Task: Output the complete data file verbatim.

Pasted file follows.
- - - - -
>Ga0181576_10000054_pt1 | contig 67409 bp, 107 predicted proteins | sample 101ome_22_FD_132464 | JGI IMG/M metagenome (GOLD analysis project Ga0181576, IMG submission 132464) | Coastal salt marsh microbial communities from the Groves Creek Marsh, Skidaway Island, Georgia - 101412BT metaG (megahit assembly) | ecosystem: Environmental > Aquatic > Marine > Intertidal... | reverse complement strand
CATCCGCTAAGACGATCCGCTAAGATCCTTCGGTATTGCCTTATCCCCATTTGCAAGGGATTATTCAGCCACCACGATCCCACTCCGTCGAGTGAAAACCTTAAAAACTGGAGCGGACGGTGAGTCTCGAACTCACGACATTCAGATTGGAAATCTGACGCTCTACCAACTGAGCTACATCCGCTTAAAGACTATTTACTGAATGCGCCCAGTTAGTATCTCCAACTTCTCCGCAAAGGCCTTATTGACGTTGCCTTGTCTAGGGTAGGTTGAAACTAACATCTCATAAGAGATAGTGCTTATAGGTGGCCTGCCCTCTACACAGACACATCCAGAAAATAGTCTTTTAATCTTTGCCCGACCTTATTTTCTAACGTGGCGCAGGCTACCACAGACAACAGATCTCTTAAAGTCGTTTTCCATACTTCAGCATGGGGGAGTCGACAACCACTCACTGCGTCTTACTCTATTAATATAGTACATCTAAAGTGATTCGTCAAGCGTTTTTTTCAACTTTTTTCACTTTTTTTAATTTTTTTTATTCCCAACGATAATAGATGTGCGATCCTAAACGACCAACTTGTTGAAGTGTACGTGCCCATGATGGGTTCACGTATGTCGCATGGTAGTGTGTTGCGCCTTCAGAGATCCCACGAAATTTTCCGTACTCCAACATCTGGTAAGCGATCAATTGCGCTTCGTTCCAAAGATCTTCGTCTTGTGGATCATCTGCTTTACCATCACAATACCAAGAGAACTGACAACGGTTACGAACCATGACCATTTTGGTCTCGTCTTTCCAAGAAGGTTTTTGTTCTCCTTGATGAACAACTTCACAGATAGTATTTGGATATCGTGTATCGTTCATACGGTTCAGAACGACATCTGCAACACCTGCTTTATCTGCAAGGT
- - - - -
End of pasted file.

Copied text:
>Ga0181576_10000054_pt1 | contig 67409 bp, 107 predicted proteins | sample 101ome_22_FD_132464 | JGI IMG/M metagenome (GOLD analysis project Ga0181576, IMG submission 132464) | Coastal salt marsh microbial communities from the Groves Creek Marsh, Skidaway Island, Georgia - 101412BT metaG (megahit assembly) | ecosystem: Environmental > Aquatic > Marine > Intertidal... | reverse complement strand
CATCCGCTAAGACGATCCGCTAAGATCCTTCGGTATTGCCTTATCCCCATTTGCAAGGGATTATTCAGCCACCACGATCCCACTCCGTCGAGTGAAAACCTTAAAAACTGGAGCGGACGGTGAGTCTCGAACTCACGACATTCAGATTGGAAATCTGACGCTCTACCAACTGAGCTACATCCGCTTAAAGACTATTTACTGAATGCGCCCAGTTAGTATCTCCAACTTCTCCGCAAAGGCCTTATTGACGTTGCCTTGTCTAGGGTAGGTTGAAACTAACATCTCATAAGAGATAGTGCTTATAGGTGGCCTGCCCTCTACACAGACACATCCAGAAAATAGTCTTTTAATCTTTGCCCGACCTTATTTTCTAACGTGGCGCAGGCTACCACAGACAACAGATCTCTTAAAGTCGTTTTCCATACTTCAGCATGGGGGAGTCGACAACCACTCACTGCGTCTTACTCTATTAATATAGTACATCTAAAGTGATTCGTCAAGCGTTTTTTTCAACTTTTTTCACTTTTTTTAATTTTTTTTATTCCCAACGATAATAGATGTGCGATCCTAAACGACCAACTTGTTGAAGTGTACGTGCCCATGATGGGTTCACGTATGTCGCATGGTAGTGTGTTGCGCCTTCAGAGATCCCACGAAATTTTCCGTACTCCAACATCTGGTAAGCGATCAATTGCGCTTCGTTCCAAAGATCTTCGTCTTGTGGATCATCTGCTTTACCATCACAATACCAAGAGAACTGACAACGGTTACGAACCATGACCATTTTGGTCTCGTCTTTCCAAGAAGGTTTTTGTTCTCCTTGATGAACAACTTCACAGATAGTATTTGGATATCGTGTATCGTTCATACGGTTCAGAACGACATCTGCAACACCTGCTTTATCTGCAAGGT